As we come to the close of 2019, we also come to the close of Mattel’s 17 year run with the DC Comics toys license.  Their run with the license had its share of ups and downs as they stumbled their way through the boys toys market.  They definitely hit their biggest success with DC Universe Classics, a line of super-articulated 6-inch figures, but just as they launched that line, their competitors at Hasbro opted to shrink their Marvel lines down to 3 3/4 inches.  Mattel followed with DC Infinite Heroes, a line that was…not very good.  After launching in 2008, they were already pretty much dead at retail by 2009.  It did hang in there til the end of ’09, and in typical Mattel fashion, they started to get the hang of things just before giving up.  One of the line’s better offerings wasn’t from the line proper, but was instead a pack-in with 2009’s direct to video Green Lantern: First Flight movie.

THE FIGURE ITSELF

Green Lantern was available exclusively at Best Buy, packed in with the DVD and Blu-Ray releases of First Flight.  Though he doesn’t bear any official Infinite Heroes markings, he was constructed from mostly IH parts, albeit ones that hadn’t shown up at retail yet when he hit.  The figure is a little shy of 3 3/4 inches tall (noticably smaller than Hasbro’s Marvel Universe offerings) and has 22 points of articulation.  The body used here is Mattel’s second attempt at a standard male body, which was a huge improvement on the first.  The only piece shared between the two was the torso, arguably the only part of the body worth keeping.  The articulation is almost double, meaning that you could actually, you know, pose the figure.  It’s still a little backwards compared to the likes of MU, with only cut joints at the neck and hips, but at least he could move his wrists and ankles and get some side to side motion on the arms and legs.  The proportions are also a lot better; they’re still not a perfect set-up, but at least he doesn’t have those frightening monster hands.  The new joints weren’t the most resilient, though, and the cut joints at the wrists in particular were prone to tearing, which happened with the left arm on mine.  That said, IH had breakage problems from early on, so this wasn’t exactly a step back.  GL’s one new part was the head, which was patterned on his animated appearance.  It’s not a bad sculpt, and actually works pretty decently for a comics Hal as well (which is why Mattel ended up re-using it for comics Hal later down the line).  The paint work on Hal is okay, nothing amazing.  It lacks some of the smaller details of the costume from the movie, and there are some odd choices like not lining the edge of his armband up with the arm joint, but it’s not awful.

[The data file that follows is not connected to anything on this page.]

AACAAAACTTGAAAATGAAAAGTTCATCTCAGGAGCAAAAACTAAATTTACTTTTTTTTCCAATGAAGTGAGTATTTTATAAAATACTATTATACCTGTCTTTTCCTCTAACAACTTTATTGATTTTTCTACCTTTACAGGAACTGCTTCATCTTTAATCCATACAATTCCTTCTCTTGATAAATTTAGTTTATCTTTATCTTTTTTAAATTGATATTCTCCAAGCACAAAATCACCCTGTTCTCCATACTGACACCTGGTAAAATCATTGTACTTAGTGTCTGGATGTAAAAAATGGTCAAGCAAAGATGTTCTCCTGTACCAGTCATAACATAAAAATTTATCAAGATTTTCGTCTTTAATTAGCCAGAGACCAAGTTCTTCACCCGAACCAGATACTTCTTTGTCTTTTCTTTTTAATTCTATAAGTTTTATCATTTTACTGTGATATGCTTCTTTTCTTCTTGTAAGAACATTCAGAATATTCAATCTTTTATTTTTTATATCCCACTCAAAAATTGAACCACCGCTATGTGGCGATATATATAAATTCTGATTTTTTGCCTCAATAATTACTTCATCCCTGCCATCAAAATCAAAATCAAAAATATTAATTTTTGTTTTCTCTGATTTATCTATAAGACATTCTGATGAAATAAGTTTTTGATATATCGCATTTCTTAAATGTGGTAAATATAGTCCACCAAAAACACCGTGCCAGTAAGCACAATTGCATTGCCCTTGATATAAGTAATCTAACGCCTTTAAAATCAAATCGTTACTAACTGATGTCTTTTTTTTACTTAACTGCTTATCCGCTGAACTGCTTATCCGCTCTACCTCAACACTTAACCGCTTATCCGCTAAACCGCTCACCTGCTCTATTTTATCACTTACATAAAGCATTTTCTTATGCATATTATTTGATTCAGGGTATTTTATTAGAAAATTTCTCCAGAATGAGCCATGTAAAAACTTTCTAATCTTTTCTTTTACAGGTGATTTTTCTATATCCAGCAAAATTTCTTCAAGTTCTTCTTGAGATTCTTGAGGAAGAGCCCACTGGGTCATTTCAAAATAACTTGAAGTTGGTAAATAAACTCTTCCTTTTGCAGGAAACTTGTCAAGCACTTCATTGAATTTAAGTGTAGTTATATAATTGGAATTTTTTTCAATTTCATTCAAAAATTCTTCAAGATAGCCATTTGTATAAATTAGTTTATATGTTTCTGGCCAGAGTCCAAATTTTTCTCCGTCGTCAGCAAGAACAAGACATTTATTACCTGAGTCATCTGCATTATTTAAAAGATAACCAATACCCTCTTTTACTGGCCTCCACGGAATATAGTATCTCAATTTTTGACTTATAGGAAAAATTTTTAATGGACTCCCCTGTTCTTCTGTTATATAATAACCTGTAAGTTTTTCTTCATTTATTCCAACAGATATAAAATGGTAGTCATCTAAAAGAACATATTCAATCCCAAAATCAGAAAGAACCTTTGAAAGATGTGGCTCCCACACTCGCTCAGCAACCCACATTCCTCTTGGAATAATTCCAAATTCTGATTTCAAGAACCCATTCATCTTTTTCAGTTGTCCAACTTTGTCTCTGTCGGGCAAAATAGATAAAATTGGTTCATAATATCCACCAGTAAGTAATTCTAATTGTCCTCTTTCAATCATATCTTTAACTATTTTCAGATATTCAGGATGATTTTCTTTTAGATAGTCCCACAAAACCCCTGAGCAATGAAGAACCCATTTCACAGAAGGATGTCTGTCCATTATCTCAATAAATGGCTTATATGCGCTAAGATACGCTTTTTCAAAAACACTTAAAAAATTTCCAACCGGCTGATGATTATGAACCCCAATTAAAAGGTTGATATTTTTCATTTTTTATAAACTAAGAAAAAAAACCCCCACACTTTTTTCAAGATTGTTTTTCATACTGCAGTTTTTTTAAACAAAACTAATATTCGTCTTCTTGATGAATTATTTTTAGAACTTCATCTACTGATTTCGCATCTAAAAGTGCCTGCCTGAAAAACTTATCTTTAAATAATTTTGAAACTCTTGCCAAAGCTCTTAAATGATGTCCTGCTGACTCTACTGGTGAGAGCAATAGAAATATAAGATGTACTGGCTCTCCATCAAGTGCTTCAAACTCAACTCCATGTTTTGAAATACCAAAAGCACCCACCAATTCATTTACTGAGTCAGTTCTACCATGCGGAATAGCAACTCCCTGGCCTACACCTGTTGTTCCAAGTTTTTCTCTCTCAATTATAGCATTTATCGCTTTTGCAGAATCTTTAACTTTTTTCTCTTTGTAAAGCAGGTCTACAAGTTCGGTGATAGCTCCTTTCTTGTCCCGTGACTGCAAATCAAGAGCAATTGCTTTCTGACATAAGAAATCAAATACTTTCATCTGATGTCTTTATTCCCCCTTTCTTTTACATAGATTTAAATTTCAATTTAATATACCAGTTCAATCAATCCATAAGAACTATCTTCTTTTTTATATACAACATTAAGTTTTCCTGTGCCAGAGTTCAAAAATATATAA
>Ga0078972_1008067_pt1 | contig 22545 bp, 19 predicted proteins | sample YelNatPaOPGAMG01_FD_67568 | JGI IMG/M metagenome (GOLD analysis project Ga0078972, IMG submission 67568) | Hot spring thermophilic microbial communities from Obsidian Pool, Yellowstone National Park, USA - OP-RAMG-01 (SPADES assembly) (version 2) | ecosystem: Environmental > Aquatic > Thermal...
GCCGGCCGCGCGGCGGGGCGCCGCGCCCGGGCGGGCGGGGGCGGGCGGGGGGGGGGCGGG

THE ME HALF OF THE EQUATION

When Infinite Heroes launched, I picked up a few of the figures to give it a try, but ultimately wasn’t that impressed and backed out of the line.  However, when First Flight was released, it was right on top of my birthday that year, and my brother was absolutely committed to getting me the deluxe version, figure and all, and had my parents drive him around to a couple of Best Buys in order to make sure he could get me one.  This figure is honestly pretty good, and if Mattel had put out figures like this at the launch, then maybe Infinite Heroes wouldn’t have been such a flop.

#2234: Bullseye

BULLSEYE

MARVEL LEGENDS (HASBRO)

“A former soldier with perfect aim, Bullseye never misses his mark. From the early days of his career as a costumed criminal, the ruthless assassin has set his sights most often on a single target – Daredevil, the Man Without Fear. Any object – be it pencil, playing card or paper clip – becomes a deadly weapon in the skilled hands of the man who could be the world’s greatest assassin!”

Daredevil has a wonky history with villains.  His most prominent foe, the Kingpin, wasn’t even his villain to start with.  On the flipside, a lot of foes originally introduced in his book would end up getting grabbed by other heroes in the Marvel universe.  He just doesn’t get true claim to anything!  Well, he actually does get full claim to today’s entry, Bullseye, who first appeared in Daredevil’s book in ’76, and has remained attached to the character ever since.

THE FIGURE ITSELF